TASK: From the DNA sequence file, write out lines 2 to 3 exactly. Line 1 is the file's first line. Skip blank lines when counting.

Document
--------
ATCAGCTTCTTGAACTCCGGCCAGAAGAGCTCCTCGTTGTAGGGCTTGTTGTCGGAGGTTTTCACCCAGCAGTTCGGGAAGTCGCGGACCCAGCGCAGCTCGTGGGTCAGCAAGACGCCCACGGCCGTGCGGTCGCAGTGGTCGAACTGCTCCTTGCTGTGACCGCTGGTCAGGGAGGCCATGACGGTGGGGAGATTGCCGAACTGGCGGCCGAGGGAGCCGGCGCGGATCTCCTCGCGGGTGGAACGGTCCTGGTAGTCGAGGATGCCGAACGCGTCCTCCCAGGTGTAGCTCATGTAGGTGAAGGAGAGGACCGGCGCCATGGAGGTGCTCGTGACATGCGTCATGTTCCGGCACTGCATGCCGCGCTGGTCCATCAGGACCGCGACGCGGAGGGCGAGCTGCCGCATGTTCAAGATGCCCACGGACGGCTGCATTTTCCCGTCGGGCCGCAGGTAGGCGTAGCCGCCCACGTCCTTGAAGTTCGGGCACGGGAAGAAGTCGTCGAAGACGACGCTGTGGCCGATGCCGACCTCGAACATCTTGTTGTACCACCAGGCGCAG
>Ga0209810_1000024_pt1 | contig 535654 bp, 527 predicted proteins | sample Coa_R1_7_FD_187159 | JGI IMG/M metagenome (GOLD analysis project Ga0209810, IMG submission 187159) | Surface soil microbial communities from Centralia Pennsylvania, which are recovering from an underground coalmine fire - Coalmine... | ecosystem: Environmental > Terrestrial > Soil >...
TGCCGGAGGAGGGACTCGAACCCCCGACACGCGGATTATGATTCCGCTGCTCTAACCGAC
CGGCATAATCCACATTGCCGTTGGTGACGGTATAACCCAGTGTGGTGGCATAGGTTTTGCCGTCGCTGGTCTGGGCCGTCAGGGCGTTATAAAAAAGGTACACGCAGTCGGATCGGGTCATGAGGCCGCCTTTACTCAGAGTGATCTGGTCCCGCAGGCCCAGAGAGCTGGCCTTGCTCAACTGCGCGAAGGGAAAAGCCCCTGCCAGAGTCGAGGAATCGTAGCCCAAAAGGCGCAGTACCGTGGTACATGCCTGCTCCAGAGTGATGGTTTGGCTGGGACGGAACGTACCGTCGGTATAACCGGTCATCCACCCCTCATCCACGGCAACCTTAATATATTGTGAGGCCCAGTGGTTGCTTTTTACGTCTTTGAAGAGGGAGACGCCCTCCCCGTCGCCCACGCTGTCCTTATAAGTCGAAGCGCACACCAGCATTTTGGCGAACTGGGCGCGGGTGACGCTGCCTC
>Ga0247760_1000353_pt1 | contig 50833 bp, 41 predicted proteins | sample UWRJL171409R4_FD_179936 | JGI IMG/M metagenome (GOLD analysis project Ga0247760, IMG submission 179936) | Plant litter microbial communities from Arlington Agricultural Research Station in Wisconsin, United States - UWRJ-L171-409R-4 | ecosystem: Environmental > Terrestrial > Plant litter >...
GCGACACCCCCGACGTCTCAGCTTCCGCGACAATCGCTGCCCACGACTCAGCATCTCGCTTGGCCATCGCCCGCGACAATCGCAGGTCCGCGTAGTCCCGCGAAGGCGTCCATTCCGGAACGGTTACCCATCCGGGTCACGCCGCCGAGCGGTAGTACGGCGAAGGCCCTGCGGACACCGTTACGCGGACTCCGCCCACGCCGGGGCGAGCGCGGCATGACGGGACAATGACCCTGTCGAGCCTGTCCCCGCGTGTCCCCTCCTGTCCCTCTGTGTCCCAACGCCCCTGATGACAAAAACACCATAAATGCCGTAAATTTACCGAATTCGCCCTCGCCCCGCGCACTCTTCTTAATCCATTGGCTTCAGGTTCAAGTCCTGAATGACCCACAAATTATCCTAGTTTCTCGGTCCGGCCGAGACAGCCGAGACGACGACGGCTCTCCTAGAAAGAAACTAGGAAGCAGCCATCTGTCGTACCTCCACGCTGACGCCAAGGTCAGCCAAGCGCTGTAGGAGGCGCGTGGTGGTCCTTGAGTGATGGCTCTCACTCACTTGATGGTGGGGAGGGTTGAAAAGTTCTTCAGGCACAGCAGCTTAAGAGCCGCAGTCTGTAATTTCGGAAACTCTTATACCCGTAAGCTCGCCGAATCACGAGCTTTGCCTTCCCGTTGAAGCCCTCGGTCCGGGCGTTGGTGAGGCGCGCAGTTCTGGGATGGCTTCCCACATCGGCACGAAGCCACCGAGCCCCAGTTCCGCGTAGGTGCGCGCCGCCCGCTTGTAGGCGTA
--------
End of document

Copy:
>Ga0209810_1000024_pt1 | contig 535654 bp, 527 predicted proteins | sample Coa_R1_7_FD_187159 | JGI IMG/M metagenome (GOLD analysis project Ga0209810, IMG submission 187159) | Surface soil microbial communities from Centralia Pennsylvania, which are recovering from an underground coalmine fire - Coalmine... | ecosystem: Environmental > Terrestrial > Soil >...
TGCCGGAGGAGGGACTCGAACCCCCGACACGCGGATTATGATTCCGCTGCTCTAACCGAC